Most people do not suffer from bee/stinging insect allergies. Even most people who do, according to WebMD, will suffer from more severe than usual swelling, itching, and pain that generally peaks after 48 hours and resolves itself after five to ten days. But for some people with insect bite allergies, the reaction can be very severe, including trouble breathing, swelling around the throat, mouth and face, and a sudden drop in blood pressure. In that event, you need to seek emergency treatment immediately.
For a severe allergic reaction to a bee or other insect sting, you will need an injection of epinephrine, which you can do yourself, even before you call 911. This should stop the most severe symptoms. But you will still need to go to the emergency room for treatment, perhaps for an overnight stay for observation until the crisis has passed.
If you have a severe bee/stinging insect allergy, you need to do a number of things.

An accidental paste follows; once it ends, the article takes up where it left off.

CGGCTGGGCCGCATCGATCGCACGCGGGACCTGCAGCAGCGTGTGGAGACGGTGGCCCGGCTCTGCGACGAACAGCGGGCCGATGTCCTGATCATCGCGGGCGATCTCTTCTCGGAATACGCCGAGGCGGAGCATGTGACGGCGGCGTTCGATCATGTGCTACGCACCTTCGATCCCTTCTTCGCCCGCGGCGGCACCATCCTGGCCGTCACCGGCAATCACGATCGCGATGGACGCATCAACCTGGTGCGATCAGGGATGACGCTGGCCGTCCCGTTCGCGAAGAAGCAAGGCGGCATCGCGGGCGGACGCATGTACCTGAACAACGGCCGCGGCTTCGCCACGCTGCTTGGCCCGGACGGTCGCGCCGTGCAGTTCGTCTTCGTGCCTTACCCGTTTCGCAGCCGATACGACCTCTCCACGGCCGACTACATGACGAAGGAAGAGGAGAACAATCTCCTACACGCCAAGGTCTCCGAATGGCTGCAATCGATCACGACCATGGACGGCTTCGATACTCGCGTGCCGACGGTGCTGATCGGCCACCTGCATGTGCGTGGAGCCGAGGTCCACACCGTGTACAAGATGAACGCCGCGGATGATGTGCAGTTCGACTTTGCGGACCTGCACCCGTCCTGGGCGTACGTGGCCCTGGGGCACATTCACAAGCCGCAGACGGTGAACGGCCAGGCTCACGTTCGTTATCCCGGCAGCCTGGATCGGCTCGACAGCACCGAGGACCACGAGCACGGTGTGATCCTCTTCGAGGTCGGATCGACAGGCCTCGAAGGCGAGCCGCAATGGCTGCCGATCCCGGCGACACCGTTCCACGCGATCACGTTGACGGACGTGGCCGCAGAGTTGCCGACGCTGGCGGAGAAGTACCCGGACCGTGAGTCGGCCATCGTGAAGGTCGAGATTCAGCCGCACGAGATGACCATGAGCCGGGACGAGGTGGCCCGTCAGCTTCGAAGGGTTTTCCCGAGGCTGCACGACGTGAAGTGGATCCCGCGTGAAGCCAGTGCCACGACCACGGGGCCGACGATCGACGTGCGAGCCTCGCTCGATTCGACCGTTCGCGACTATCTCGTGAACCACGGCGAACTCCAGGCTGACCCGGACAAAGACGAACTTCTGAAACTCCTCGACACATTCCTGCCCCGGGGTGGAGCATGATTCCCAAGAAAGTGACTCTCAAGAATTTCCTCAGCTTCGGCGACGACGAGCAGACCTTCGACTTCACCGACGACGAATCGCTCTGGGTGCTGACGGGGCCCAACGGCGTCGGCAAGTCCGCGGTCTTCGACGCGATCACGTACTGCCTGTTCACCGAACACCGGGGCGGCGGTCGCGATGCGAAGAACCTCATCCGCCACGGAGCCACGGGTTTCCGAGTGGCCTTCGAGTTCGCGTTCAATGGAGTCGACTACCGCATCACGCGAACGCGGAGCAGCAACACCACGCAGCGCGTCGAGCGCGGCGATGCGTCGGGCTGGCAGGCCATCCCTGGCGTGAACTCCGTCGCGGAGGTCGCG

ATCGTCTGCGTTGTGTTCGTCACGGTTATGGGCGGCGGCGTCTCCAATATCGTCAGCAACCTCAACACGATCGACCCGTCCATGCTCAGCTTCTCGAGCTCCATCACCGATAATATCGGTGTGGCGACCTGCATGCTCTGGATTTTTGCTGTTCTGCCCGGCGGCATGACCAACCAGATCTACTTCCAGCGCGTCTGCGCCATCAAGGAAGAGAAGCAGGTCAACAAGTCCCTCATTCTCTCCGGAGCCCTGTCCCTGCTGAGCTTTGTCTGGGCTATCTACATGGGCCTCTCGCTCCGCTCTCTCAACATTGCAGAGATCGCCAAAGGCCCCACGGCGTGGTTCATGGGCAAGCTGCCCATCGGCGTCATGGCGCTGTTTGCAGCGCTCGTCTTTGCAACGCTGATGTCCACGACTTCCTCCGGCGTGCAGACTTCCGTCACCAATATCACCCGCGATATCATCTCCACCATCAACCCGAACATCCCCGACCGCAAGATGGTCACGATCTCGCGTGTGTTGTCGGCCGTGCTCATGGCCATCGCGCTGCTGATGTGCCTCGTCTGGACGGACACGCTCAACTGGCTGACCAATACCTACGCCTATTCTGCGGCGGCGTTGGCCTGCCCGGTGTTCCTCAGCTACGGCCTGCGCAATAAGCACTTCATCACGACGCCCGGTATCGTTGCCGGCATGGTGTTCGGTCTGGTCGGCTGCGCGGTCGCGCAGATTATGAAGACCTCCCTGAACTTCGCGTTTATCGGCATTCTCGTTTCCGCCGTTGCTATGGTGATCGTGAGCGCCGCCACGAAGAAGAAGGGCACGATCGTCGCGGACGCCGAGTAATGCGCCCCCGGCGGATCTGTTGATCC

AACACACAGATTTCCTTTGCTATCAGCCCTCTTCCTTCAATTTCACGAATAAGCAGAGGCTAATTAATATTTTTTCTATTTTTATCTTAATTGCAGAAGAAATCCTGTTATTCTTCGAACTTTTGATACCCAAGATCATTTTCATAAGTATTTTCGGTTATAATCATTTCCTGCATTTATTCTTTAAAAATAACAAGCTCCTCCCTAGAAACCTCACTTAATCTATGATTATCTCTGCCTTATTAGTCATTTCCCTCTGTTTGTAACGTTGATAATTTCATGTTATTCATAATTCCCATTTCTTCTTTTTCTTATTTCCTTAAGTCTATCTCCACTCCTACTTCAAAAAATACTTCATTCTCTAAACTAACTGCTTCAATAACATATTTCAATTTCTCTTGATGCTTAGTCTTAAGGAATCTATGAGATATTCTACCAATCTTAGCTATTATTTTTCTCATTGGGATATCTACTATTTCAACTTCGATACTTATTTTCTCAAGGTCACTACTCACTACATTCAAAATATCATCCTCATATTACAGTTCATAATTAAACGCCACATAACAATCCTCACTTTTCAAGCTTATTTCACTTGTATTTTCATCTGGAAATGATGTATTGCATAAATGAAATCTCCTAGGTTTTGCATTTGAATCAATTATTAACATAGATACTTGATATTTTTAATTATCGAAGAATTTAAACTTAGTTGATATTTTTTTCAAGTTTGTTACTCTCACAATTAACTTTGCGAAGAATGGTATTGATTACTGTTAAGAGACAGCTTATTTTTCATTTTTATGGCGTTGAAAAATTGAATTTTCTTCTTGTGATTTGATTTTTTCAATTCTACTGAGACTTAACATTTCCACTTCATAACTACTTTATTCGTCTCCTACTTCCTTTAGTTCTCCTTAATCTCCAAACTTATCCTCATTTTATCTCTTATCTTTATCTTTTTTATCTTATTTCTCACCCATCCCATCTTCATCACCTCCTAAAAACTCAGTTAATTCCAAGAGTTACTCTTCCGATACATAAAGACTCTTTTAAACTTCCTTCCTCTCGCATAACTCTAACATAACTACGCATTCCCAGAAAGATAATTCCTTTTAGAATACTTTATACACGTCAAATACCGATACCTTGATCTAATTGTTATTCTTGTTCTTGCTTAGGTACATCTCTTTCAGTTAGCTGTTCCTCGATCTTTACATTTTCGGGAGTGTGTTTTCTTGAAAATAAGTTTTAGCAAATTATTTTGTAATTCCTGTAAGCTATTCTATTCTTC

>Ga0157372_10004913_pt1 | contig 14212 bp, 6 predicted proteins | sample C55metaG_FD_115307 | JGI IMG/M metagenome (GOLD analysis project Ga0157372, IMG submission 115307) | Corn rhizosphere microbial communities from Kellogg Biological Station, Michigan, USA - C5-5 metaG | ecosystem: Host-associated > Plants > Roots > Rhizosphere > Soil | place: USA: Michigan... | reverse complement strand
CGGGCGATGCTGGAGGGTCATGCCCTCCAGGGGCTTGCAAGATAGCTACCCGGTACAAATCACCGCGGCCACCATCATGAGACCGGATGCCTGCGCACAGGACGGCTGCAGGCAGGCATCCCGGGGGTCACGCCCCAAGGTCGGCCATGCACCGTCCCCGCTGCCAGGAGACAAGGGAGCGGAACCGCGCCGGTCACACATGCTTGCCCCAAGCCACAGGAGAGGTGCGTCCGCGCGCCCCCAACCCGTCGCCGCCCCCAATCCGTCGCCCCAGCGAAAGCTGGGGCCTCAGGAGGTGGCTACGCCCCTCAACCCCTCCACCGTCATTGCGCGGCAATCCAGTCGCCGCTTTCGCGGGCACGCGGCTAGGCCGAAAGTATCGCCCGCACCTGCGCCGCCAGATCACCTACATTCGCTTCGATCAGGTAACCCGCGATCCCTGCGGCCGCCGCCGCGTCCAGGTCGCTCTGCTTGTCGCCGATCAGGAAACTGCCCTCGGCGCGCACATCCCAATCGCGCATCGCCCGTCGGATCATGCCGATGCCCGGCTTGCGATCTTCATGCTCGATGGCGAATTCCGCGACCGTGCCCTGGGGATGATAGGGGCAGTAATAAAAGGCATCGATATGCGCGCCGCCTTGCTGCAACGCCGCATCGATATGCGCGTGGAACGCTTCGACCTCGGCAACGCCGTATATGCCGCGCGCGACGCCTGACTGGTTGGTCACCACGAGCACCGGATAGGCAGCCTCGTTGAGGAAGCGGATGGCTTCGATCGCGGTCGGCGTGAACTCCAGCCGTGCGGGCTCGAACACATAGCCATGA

First, you need to carry epinephrine with you at all times. Your physician will be able to instruct you in its use. The drug will likely save your life if you get stung and start having a severe reaction. Also, if you are engaged in outside activities, always have a friend or family member with you who can render aid if you get stung.
Next, you should take measures to avoid being stung, to begin with. Exercise some situational awareness and avoid nests of stinging insects and plants, such as flowers, that attract them. Wear long-sleeved shirts, pants, and shoes and socks when you are outside. Put screens on your doors, and spray garbage cans to keep insects away. The principle, as with much else, is that an ounce of prevention is worth a pound of cure.
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